• I would like to ask, what happened with solar cell that is constantly “under shadow”, for example stopped blade, or pillar. Usually, In very sunny day, such local shadows destroys the cell. how this is solved in that case?

    • Bob_Wallace

      If each panel has its own inverter (getting more common) then while that individual panel will decrease wattage output as the blade shadow passes over its voltage will be maintained and not pull down the rest of the array.

      It seems to me that in most cases it would be best to locate the panels away from turbine shadow and simply let them share the same transmission lines. But if real estate is limited/expensive a 2% or less loss is pretty minor.

  • TigerGreen

    Excellent combination and one that might perhaps get past the ‘Naysayers’! There is plenty of wind around, and in UK the higher one goes, the more constant is the breeze. I was amused by an elderly anti-wind friend recently, when after moving to a flat, some stories above ground level, she remarked on the constant wind and for once did not have a reply to my suggestion that the top of the flats should provide an excellent surface for a bank of wind turbines – at least 3 HAWTs would fit over their flats, had they being designed with that in mind from the foundations up! Just a thought for all those architects out there:-)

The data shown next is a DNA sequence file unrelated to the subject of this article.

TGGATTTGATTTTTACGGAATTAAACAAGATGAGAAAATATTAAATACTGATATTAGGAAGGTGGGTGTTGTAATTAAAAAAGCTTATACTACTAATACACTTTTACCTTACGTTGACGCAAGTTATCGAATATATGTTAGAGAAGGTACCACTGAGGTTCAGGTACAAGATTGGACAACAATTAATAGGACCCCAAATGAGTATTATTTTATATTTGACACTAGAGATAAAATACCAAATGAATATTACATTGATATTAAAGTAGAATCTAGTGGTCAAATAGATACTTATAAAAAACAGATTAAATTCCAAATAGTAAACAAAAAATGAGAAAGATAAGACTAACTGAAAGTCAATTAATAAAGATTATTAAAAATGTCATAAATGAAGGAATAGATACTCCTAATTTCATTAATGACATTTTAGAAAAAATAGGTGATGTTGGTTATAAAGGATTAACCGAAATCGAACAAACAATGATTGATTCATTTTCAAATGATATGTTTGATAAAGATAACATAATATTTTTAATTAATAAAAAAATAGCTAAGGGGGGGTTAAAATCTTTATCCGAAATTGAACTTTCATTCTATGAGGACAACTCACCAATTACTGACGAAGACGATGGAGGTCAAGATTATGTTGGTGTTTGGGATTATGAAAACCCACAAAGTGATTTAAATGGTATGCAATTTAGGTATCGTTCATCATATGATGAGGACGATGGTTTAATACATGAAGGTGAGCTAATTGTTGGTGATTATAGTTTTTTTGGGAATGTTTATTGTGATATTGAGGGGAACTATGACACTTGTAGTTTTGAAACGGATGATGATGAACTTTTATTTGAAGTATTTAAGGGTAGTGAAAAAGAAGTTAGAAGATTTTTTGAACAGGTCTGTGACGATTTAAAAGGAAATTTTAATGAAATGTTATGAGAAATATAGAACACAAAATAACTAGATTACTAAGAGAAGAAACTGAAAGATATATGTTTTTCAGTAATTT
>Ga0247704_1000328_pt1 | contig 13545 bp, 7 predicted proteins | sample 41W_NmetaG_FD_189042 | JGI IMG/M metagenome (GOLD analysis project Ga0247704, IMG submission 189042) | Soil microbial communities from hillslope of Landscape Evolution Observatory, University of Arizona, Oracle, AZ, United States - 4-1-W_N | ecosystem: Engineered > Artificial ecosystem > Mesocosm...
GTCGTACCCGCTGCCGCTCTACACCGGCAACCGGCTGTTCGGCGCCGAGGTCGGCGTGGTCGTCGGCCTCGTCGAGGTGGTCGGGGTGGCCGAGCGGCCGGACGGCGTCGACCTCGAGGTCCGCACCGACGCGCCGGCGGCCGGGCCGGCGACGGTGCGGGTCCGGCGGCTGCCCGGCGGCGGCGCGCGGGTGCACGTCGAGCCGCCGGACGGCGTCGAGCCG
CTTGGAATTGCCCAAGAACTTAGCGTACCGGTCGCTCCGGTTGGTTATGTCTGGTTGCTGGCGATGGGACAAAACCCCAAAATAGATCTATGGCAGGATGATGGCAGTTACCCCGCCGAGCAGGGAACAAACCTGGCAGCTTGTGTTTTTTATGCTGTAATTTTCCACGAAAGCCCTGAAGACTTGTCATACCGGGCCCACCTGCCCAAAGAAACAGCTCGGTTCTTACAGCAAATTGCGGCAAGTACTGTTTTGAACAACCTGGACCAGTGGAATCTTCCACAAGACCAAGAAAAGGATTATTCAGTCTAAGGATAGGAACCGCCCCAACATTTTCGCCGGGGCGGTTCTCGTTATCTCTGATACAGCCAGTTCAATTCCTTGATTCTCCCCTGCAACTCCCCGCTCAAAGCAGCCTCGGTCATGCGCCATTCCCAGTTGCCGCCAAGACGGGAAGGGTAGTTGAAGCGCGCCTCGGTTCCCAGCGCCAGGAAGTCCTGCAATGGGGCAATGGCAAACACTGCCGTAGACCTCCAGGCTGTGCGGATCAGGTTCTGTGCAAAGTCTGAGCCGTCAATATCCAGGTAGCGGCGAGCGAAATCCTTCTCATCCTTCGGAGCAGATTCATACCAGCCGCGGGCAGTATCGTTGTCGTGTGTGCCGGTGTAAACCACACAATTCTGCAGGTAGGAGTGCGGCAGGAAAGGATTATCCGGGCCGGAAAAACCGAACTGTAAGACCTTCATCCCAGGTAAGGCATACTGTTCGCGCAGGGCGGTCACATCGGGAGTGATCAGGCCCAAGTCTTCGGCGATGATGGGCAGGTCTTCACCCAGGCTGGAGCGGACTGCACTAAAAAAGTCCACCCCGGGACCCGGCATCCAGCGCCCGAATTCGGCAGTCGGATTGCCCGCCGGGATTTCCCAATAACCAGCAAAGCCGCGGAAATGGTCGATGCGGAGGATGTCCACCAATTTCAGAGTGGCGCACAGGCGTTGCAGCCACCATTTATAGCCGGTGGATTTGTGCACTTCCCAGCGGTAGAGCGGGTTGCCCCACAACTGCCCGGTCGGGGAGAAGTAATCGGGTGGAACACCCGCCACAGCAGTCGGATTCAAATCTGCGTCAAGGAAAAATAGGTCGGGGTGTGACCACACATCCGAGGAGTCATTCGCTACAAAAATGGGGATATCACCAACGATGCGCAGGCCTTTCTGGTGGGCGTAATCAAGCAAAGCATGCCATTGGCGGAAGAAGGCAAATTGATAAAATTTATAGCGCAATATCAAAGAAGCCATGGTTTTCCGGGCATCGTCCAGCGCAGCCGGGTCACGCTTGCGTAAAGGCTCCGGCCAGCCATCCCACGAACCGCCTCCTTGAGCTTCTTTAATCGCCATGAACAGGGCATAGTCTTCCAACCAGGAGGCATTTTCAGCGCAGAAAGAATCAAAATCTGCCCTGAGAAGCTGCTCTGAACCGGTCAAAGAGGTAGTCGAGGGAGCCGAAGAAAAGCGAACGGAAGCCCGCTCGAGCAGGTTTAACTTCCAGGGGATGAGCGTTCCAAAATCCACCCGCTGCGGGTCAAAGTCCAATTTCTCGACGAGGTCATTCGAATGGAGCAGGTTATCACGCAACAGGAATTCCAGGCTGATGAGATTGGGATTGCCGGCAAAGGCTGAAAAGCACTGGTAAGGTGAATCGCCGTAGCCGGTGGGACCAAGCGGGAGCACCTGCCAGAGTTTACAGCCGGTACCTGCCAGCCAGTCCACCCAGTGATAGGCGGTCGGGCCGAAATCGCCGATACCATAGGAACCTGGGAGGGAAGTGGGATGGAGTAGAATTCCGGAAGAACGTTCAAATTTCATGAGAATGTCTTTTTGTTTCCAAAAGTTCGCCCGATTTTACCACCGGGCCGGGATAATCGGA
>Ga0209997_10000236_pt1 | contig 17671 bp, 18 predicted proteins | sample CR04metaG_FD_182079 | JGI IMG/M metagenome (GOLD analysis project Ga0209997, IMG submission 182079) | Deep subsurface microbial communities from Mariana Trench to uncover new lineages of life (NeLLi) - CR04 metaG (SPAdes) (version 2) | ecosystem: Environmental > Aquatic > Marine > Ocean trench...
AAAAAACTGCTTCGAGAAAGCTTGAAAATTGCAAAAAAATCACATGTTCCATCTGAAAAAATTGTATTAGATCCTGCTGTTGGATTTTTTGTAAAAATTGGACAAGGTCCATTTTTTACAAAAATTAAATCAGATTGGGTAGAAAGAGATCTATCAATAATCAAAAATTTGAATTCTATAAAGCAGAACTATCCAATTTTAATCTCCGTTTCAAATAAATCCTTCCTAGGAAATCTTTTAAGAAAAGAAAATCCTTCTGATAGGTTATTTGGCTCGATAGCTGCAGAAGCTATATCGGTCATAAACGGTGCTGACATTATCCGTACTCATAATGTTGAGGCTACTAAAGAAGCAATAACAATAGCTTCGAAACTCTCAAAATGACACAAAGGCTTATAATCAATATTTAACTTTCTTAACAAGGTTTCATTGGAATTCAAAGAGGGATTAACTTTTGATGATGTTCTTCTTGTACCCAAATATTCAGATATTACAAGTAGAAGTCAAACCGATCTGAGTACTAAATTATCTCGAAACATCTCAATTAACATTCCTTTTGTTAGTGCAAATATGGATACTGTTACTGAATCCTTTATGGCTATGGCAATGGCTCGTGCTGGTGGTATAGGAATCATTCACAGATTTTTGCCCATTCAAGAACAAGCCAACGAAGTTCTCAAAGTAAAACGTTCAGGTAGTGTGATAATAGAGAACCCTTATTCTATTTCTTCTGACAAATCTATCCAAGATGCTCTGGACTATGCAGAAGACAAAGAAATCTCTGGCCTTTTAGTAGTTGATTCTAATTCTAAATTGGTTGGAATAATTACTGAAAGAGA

• Pingback: Hybrid Power plants: Renewable Energy’s Newest Trend | JBS News()

  • agelbert

    I have always thought this is the case as well. I might add that there are incredibly windy places on planet Earth high in mountains above the cloud layer most of the time. It just seems logical to set up a chain of combined solar and wind farms along the ridges.

    Another “way out there” thought I have had is to put floating wind turbines in the roaring forties, an area (around 40° South Latitude)
    in the southern hemisphere with 24/7 high winds and seas. Undersea cables could pipe the HUGE amount of energy to the continents north of Antarctica.

    Finally, on the low wind areas of Earth needing wind power, why not make kilometer sized vertical axis wind turbines that, because of the distance/torque arm energy formula, could generate enormeous amounts of power in a light and variable wind scenario? Add to that the inherent gyroscopic stability of a vertical axis wind turbine and you have a structure that would resist high storm winds in direct proportion to the strength of said winds. What’s not to like?
    Just thinking out loud. :>)

    • Bob_Wallace